308

In this question Erik needs to generate a secure random token in Node.js. There's the method crypto.randomBytes that generates a random Buffer. However, the base64 encoding in node is not url-safe, it includes / and + instead of - and _. Therefore, the easiest way to generate such token I've found is

require('crypto').randomBytes(48, function(ex, buf) {
    token = buf.toString('base64').replace(/\//g,'_').replace(/\+/g,'-');
});

Is there a more elegant way?

8
  • What is the rest of the code? – Lion789 Aug 3 '13 at 5:01
  • 4
    There's nothing more needed. What rest would you like to see? – Hubert OG Aug 12 '13 at 13:46
  • Nevermind, I got it to work, was just unsure of how you threw it in, but got a better grasp of the concept – Lion789 Aug 12 '13 at 19:22
  • 1
    Shameless self-plug, I created yet another npm package: tokgen. You can specify allowed characters using a range syntax similar to character classes in regular expressions ('a-zA-Z0-9_-'). – Max Truxa Aug 9 '16 at 19:18
  • 1
    This may be convenient for anyone who'd like a specific string length. The 3/4th's is to handle the base conversion. /*returns a base64 encoded string of length*/ function randomString(length){ return crypto.randomBytes(length*3/4).toString('base64'); } Works nice for those databases with those character limits. – TheUnknownGeek Oct 19 '17 at 21:51

12 Answers 12

397

Try crypto.randomBytes():

require('crypto').randomBytes(48, function(err, buffer) {
  var token = buffer.toString('hex');
});

The 'hex' encoding works in node v0.6.x or newer.

13
  • 3
    That seems better, thanks! A 'base64-url' encoding would be nice, though. – Hubert OG Jan 13 '12 at 19:40
  • 2
    Thanks for the tip, but I think the OP simply wanted the already-standard RFC 3548 section 4 "Base 64 Encoding with URL and Filename Safe Alphabet". IMO, replacing the characters is "elegant enough". – natevw Oct 7 '13 at 21:58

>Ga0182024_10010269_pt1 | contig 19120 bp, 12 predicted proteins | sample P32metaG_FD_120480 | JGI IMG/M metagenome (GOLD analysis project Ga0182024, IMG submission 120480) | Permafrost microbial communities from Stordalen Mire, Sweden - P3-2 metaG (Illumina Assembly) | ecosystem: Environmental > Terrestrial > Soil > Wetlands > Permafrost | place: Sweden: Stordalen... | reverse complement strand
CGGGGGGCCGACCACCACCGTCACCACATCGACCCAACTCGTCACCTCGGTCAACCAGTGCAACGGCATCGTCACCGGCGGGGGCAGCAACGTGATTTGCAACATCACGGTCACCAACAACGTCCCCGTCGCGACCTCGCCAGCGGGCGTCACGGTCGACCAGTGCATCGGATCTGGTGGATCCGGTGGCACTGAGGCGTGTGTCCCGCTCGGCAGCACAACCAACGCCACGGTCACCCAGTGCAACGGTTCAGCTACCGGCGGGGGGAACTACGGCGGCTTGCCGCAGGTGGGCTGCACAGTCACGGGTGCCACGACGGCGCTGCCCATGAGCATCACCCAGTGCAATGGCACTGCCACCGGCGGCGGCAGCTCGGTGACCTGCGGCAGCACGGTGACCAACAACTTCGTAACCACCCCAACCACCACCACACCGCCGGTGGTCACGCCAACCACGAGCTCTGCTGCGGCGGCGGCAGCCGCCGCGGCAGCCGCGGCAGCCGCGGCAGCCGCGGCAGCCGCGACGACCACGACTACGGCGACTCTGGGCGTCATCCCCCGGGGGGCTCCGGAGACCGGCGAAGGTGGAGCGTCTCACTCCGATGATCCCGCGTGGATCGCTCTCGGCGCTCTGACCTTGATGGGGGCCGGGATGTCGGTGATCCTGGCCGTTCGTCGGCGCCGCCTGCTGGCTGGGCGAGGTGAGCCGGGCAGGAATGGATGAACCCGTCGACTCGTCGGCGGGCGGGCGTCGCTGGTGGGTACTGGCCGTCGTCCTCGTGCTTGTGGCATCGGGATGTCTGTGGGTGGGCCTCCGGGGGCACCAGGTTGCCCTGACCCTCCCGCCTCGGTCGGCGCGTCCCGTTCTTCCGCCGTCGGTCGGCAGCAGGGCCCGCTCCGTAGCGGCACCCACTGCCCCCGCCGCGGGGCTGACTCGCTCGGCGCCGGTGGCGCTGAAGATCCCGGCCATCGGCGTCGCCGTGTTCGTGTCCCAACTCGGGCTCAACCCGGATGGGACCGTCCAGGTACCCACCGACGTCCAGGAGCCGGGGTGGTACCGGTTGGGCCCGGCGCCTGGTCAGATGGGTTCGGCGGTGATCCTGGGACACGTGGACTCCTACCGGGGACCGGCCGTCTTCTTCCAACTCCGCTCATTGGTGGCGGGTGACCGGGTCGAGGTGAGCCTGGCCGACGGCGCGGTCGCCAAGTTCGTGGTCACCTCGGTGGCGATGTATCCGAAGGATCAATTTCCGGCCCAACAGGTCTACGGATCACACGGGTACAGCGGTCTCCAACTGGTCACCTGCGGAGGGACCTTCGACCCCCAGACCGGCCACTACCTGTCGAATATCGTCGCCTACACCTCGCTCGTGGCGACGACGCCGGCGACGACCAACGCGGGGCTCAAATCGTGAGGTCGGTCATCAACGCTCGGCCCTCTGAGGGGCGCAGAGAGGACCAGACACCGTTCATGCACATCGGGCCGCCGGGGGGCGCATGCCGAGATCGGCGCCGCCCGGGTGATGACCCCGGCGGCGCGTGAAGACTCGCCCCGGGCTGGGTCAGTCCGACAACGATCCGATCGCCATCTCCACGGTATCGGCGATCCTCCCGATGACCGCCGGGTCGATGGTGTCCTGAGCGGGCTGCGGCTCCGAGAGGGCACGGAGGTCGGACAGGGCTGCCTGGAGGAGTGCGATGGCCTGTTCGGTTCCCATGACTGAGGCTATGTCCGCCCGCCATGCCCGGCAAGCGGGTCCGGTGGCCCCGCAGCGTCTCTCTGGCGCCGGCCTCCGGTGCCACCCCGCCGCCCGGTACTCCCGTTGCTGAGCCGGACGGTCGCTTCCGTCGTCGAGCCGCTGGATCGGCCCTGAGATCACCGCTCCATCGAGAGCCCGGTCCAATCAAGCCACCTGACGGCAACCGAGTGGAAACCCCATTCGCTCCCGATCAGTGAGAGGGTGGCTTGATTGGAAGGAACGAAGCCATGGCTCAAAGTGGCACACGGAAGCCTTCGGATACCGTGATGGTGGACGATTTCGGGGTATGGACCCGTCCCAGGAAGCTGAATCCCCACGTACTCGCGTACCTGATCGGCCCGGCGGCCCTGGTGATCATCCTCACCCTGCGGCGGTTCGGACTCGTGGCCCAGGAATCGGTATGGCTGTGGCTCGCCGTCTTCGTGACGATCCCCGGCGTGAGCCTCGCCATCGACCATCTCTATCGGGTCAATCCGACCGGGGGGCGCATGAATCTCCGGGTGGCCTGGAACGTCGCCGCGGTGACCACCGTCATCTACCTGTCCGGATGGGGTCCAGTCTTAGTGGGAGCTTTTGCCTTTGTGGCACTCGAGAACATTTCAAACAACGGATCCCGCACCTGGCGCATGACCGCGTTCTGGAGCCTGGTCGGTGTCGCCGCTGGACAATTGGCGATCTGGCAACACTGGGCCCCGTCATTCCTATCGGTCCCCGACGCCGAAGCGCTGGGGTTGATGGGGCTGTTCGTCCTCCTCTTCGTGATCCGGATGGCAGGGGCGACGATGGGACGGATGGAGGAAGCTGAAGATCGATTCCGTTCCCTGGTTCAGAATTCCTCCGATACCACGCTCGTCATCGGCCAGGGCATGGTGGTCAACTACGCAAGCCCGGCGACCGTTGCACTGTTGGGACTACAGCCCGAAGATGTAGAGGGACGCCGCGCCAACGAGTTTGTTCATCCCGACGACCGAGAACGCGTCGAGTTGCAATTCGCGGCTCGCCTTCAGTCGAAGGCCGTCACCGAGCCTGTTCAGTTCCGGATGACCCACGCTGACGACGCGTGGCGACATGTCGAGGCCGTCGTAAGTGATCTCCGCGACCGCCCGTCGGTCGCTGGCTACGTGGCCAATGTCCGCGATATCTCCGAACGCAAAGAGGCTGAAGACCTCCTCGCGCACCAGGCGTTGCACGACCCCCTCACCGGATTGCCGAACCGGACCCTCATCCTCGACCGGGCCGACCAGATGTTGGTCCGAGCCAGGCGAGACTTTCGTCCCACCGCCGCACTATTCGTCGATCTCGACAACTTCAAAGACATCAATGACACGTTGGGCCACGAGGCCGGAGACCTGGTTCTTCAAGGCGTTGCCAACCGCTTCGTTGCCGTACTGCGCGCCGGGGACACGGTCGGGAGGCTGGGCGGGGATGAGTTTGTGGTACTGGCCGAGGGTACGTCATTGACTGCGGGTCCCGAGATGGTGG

• 10
    If you're looking for the above as a bash one-liner, you can do node -e "require('crypto').randomBytes(48, function(ex, buf) { console.log(buf.toString('hex')) });" – Dmitry Minkovsky Feb 25 '14 at 18:00
  • 25
    And you can always do buf.toString('base64') to get a Base64-encoded number. – Dmitry Minkovsky Feb 25 '14 at 18:11
  • 3
    A slightly more compact version of Dmitry's excellent one-liner: node -p "require('crypto').randomBytes(48).toString('hex');" (subbing base64 for hex) if desired – eddies Aug 6 '18 at 7:56
266

Synchronous option in-case if you are not a JS expert like me. Had to spend some time on how to access the inline function variable

var token = crypto.randomBytes(64).toString('hex');
6
  • 10
    Also in case you don't want to have everything nested. Thanks! – Michael Ozeryansky Oct 7 '16 at 16:50
  • 4
    While this definitely works, do note that in most cases you'll want the async option demonstrated in thejh's answer. – Triforcey Jun 10 '18 at 21:18
  • 1
    const generateToken = (): Promise<string> => new Promise(resolve => randomBytes(48, (err, buffer) => resolve(buffer.toString('hex')))); – yantrab May 1 '19 at 4:21
  • 2
    @Triforcey can you explain why you usually would want the async option? – thomas Jul 16 '19 at 5:17
  • 2
    @thomas Random data can take a while to calculate depending on hardware. In some cases if the computer runs out of random data it'll just return something in it's place. However in other cases it's possible the computer will delay the return of random data (which is actually what you would want) resulting in a slow call. – Triforcey Jul 17 '19 at 15:38
94
  1. Using nanoid third party library [NEW!]

A tiny, secure, URL-friendly, unique string ID generator for JavaScript

https://github.com/ai/nanoid

import { nanoid } from "nanoid";
const id = nanoid(48);

  1. Base 64 Encoding with URL and Filename Safe Alphabet